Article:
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At the dawn of the 2020s, building fairer and more inclusive economies must be the goal of global, national and industry leaders. To get there, instilling gender parity across education, health, politics and across all forms of economic
participation will be critical.

Over the past 14 years the Global Gender Gap Index included in this report has served as a compass to track progress on relative gaps between women and men on health, education, economy and politics. Through this annual yardstick, stakeholders within each country are able to set priorities relevant in each specific economic, political and cultural context.

This year’s report highlights the growing urgency for action. Without the equal inclusion of half of the world’s talent, we will not be able to deliver on the promise of the Fourth Industrial Revolution for all of society, grow our economies for greater shared prosperity or achieve the UN Sustainable Development Goals. At the present rate of change, it will take nearly a century to achieve parity, a timeline we simply cannot accept in today’s globalized world, especially among younger generations who hold increasingly progressive views of gender equality.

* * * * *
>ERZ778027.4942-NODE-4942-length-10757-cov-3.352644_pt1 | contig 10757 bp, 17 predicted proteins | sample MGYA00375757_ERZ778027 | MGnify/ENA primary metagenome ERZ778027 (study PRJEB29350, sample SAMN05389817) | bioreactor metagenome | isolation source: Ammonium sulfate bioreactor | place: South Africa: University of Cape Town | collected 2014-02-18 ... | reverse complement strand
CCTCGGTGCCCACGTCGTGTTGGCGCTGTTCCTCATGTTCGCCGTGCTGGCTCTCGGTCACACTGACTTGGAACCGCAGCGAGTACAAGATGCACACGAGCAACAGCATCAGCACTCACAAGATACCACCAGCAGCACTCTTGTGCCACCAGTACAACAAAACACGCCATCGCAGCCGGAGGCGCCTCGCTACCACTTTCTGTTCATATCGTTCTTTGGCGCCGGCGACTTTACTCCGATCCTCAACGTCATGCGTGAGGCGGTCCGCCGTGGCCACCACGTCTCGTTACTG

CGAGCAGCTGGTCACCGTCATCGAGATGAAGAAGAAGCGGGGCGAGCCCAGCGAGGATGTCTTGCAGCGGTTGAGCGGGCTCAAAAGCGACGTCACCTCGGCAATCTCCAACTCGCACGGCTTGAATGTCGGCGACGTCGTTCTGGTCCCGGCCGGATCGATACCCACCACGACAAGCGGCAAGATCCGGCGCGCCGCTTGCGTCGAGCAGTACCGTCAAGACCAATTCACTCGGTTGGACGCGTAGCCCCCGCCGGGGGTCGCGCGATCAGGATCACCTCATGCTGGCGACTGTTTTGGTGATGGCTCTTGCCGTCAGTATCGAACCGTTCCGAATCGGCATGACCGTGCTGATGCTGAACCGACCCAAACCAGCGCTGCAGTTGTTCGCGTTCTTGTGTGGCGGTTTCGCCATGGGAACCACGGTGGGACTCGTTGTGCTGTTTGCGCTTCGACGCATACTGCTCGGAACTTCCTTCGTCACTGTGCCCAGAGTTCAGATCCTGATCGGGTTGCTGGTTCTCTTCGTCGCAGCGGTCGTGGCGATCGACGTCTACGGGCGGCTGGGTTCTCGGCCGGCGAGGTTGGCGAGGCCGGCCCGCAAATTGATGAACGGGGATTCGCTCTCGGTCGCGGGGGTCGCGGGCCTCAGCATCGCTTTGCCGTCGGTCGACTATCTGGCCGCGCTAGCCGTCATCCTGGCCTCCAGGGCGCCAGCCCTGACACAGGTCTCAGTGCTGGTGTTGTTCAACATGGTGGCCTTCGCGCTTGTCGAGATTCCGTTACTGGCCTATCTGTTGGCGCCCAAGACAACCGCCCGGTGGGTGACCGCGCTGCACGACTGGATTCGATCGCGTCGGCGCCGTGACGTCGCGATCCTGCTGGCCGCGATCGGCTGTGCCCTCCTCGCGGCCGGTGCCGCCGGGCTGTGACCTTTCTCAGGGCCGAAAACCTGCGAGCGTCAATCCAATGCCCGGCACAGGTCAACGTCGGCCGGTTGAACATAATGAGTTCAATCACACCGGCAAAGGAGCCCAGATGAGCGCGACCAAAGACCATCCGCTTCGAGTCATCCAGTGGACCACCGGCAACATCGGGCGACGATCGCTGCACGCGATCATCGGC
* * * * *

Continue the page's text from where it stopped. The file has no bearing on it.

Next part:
Fortunately, the pathways to accelerating gender parity have also become more evident. Companies must treat people
with dignity and respect and offer equal opportunities to all members of the society, leveraging gender diversity and
investing in all of their talent through ongoing upskilling and reskilling. Governments must create policies that provide
talent development, integration and deployment opportunities for all genders, diversify the leadership pool and provide
support to families and caregivers, in both youthful and ageing societies alike. And business and government must
work together on creating a new economic and social narrative for action and on coordinating and speeding up the
process of change.

This year’s edition of the report benchmarks 153 countries and provides country rankings that allow for effective comparisons across and within regional peers. The methodology and quantitative analysis behind the rankings are intended to serve as a basis for designing effective measures for reducing gender gaps.
The methodology of the index has remained stable since its original conception in 2006, providing a basis for robust cross-country and time-series analysis.